She said the couple mailed in the completed ballots themselves.
Boyd was not home Tuesday afternoon, and a woman who answered her phone in the evening took a message that was not returned.
Other voters in the area reported turning their completed absentee ballots over to someone else.
Robin Bradford of Gentle Wind Drive said a woman helped her get an absentee ballot and returned to pick it up in a sealed envelope. Bradford, 63, described the woman as a “friend of the family,” but declined to identify her.
“There was nothing shady,” she said. “I voted what I wanted to vote, and she never looked.”
Under North Carolina law, it is a felony “for any person to take into that person’s possession for delivery to a voter or for return to a county board of elections the absentee ballot of any voter, provided, however, that this prohibition shall not apply to a voter’s near relative or the voter’s legal guardian.”
Stone’s office notified the state board in the summer and learned there were problems in Bladen County.
The state board sent letters in late October and early November to each absentee-by-mail voter who had requested a ballot in Bladen County. The letter included information about the rights of absentee voters, including a warning that “election officials will never come to your house to pick up your absentee ballot or tell you how to vote.”
The state board released some documents from its investigation Tuesday. Among the documents were logs from Bladen County of absentee application requests from Aug. 22 through Oct. 30.
Lola Wooten turned in 230 absentee applications at the Bladen County Board of Elections.
Wooten, who is African American, said she went to registered Democrats to help them get absentee ballots.
“Go out to people that can’t get out, can’t get to the polls,” Wooten said in a telephone interview with The News & Observer. “There’s no law against that.”
Once it receives the application and verifies that the voter is eligible, Bladen County sends the voter an absentee ballot, said Cynthia Shaw, the director of Bladen County’s election board.
Wooten said she did not go out to collect completed ballots.
“Oh, no. No, no. That’s against the law. Never did that,” she said.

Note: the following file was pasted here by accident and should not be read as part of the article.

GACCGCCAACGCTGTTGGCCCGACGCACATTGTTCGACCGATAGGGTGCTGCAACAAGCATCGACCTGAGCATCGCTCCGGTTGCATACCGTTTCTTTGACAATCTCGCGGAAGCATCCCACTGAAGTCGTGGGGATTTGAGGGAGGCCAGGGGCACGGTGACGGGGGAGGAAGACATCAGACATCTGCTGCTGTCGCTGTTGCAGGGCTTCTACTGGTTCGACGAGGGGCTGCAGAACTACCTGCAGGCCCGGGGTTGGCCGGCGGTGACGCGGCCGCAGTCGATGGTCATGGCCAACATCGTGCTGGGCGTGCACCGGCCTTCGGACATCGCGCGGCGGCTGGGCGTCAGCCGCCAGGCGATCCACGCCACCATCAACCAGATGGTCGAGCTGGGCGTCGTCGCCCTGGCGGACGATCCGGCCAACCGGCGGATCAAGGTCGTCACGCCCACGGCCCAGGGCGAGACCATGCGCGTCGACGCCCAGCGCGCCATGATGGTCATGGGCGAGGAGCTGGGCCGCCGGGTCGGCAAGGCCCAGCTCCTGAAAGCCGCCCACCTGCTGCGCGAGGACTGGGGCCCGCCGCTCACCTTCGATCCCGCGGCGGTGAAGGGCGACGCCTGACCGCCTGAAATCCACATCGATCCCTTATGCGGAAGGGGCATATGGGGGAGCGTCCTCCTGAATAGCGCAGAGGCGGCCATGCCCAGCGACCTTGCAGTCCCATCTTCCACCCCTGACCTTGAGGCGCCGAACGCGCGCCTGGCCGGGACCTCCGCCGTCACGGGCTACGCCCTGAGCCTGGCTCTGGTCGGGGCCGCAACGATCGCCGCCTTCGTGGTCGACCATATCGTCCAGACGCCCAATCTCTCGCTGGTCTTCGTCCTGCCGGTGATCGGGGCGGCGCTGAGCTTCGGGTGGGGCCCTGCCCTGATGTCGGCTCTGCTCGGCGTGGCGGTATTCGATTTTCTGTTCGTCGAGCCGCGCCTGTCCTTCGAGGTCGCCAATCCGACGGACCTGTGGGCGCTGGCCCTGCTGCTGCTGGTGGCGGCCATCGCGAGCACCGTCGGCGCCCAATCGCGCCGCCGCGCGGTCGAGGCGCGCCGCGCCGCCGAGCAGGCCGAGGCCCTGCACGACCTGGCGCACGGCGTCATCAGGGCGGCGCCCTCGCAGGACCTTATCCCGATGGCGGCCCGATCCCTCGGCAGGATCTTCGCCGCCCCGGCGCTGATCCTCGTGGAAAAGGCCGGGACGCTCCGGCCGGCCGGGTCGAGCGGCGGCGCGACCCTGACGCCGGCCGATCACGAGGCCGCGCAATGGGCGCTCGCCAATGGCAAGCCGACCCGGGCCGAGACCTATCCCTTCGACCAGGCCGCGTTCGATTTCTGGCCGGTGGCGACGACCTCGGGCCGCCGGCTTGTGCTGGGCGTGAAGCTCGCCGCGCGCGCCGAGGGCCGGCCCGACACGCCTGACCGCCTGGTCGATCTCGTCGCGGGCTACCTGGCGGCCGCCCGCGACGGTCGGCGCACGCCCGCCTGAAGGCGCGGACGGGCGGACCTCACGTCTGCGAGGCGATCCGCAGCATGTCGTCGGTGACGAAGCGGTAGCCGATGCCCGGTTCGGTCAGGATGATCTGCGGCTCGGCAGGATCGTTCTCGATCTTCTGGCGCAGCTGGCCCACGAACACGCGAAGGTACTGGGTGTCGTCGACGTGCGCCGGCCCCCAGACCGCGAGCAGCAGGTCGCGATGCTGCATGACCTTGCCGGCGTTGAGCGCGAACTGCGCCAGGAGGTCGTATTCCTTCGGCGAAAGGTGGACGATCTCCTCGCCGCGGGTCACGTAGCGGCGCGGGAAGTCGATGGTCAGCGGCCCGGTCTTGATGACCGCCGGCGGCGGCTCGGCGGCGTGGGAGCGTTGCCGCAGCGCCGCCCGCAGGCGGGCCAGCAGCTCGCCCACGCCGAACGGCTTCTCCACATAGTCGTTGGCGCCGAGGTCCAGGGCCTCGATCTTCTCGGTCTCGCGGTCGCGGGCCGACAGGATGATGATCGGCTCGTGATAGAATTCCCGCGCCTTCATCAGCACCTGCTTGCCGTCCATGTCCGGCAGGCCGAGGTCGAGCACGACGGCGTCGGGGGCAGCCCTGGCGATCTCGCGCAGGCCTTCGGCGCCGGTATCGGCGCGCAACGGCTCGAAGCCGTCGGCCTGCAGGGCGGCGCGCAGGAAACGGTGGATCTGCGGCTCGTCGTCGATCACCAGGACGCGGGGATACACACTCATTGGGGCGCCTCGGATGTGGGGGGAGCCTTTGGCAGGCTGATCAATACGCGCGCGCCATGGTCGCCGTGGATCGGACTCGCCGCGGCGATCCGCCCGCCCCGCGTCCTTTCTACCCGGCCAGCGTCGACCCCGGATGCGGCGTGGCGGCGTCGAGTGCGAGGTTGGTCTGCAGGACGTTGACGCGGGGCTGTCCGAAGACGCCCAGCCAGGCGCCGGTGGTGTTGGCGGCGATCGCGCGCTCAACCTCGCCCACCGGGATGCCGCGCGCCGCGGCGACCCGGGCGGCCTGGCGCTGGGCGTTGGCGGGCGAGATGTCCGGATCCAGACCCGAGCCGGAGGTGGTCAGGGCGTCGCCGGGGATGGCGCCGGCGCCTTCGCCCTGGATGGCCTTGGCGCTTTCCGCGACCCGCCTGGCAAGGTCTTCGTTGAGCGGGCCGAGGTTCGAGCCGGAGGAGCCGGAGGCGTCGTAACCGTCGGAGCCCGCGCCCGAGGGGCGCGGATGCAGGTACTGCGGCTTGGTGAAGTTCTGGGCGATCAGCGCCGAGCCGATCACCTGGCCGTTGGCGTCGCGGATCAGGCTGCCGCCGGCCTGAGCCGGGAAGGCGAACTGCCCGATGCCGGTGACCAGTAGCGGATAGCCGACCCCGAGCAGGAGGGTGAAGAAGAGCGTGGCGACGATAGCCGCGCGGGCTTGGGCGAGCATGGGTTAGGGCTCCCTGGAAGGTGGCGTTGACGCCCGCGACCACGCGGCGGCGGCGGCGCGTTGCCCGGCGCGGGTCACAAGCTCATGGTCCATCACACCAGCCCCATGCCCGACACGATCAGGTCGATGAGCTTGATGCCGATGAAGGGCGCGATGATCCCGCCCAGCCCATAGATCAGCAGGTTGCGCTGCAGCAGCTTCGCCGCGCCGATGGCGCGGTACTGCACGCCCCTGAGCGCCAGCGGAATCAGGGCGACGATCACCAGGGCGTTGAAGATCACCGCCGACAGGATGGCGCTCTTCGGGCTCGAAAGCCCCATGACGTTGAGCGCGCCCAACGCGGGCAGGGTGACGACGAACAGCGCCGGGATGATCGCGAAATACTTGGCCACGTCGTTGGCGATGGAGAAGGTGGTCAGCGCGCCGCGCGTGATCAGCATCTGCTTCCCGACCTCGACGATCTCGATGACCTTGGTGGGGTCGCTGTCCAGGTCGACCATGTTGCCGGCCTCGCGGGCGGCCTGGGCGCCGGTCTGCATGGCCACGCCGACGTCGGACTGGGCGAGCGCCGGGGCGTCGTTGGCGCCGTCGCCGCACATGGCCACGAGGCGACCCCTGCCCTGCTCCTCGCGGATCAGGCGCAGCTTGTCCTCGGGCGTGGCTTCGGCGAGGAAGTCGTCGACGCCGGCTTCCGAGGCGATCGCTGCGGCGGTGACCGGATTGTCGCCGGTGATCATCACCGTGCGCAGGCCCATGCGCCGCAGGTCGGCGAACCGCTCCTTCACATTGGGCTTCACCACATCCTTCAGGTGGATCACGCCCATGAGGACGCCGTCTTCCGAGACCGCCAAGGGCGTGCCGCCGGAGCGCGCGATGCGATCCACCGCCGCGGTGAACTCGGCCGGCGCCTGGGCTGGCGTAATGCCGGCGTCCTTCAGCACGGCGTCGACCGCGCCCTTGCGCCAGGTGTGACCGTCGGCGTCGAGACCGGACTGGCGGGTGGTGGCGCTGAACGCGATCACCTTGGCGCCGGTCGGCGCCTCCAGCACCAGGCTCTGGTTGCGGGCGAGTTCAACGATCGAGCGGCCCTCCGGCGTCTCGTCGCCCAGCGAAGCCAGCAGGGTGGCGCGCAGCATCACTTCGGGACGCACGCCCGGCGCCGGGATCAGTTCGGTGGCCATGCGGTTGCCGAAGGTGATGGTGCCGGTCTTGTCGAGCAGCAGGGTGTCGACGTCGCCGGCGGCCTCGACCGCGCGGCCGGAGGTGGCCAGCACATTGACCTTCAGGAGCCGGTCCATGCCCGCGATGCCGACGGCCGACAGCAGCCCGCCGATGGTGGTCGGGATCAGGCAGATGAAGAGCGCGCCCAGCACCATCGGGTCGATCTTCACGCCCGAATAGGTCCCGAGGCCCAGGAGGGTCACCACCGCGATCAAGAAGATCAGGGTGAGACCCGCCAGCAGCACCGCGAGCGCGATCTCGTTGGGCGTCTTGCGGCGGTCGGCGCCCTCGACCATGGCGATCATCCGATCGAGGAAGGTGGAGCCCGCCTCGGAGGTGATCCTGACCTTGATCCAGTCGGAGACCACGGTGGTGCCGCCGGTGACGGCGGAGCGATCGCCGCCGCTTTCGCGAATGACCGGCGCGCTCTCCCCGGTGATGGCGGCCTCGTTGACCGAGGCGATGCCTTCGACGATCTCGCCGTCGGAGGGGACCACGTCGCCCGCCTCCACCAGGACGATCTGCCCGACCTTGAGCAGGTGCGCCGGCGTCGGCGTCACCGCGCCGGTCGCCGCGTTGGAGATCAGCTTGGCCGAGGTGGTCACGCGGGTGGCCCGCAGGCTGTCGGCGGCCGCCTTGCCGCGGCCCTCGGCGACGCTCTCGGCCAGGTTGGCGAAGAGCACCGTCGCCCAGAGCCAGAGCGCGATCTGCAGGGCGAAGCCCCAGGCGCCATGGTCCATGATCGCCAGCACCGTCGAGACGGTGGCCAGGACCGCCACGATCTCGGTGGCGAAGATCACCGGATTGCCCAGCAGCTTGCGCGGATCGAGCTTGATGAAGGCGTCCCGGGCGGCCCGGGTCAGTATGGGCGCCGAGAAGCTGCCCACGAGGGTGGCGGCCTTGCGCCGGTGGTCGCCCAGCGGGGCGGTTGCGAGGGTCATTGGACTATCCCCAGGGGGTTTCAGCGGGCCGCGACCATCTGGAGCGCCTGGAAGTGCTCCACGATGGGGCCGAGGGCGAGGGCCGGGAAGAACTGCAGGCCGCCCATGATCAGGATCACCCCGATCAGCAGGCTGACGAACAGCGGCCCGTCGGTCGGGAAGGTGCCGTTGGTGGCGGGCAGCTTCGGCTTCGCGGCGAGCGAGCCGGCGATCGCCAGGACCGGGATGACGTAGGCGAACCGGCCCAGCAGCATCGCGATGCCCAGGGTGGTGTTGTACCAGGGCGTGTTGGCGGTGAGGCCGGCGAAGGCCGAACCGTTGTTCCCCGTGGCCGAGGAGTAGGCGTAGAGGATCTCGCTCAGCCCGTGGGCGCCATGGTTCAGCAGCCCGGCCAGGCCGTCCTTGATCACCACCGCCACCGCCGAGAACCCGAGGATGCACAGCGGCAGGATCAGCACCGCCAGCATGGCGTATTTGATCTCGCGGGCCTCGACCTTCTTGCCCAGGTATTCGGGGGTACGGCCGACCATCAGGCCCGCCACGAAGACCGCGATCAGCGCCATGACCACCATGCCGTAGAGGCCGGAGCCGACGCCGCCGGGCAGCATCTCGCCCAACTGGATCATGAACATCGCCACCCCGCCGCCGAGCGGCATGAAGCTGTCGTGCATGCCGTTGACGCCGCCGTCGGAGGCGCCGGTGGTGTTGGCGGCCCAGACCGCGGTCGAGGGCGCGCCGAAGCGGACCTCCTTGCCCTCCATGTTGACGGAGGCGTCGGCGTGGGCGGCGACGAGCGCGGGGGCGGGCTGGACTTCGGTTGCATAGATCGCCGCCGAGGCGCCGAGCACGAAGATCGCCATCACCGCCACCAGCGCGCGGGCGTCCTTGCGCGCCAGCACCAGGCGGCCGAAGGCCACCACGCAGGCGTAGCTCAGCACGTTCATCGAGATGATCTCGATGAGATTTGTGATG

She said she was not paid by the Democratic Party or any candidate.
McCrae Dowless turned in applications for 590 absentee ballots, according to the logs released by the state board.
“Anybody can do that,” said Gerry Cohen, a longtime special counsel to the North Carolina General Assembly and an election law expert. “There’s no law preventing you from turning in absentee applications.”
In sworn affidavits submitted by the Democratic Party, voters claim people came to collect their absentee ballots in Bladen County — and voters have told similar stories to reporters on the ground.
Stacy Holcomb of Bladenboro said a woman wearing a Mark Harris T-shirt came by his apartment asking if he wanted to vote by mail with an absentee ballot. The ballot arrived by mail. Then he gave the woman his marked, sealed ballot after it arrived.
“I wish now I’d sent mine through the mail instead of giving it to her,” Holcomb said.
Holcomb is listed in election records as voting absentee.
Two women, in interviews with WSOC-TV, said they were paid by Dowless to collect ballots and they took the ballots to him.
“It ain’t nothing new. (Dowless has) been doing it. It’s simple as that. They’ve been letting him get away with it. That’s nothing new,” Wooten told the N&O. “It’s been going on. It should have been nipped in the bud years ago. It’s a buddy-buddy system here.”
Dowless has not returned numerous messages left on his voice mail.
U.S. House Democrats weighed in Tuesday on the uncertainty in North Carolina. Rep. Steny Hoyer, a Maryland Democrat and the incoming House majority leader, said there is a “substantial question” about Harris’ apparent victory.
““Clearly we would oppose Mr. Harris’ being seated until that is resolved,” Hoyer told reporters on Capitol Hill.
Rep. Seth Moulton, a Massachusetts Democrat and, like McCready, an Iraq War veteran, called for a new election in a tweet. The state board can order a new election.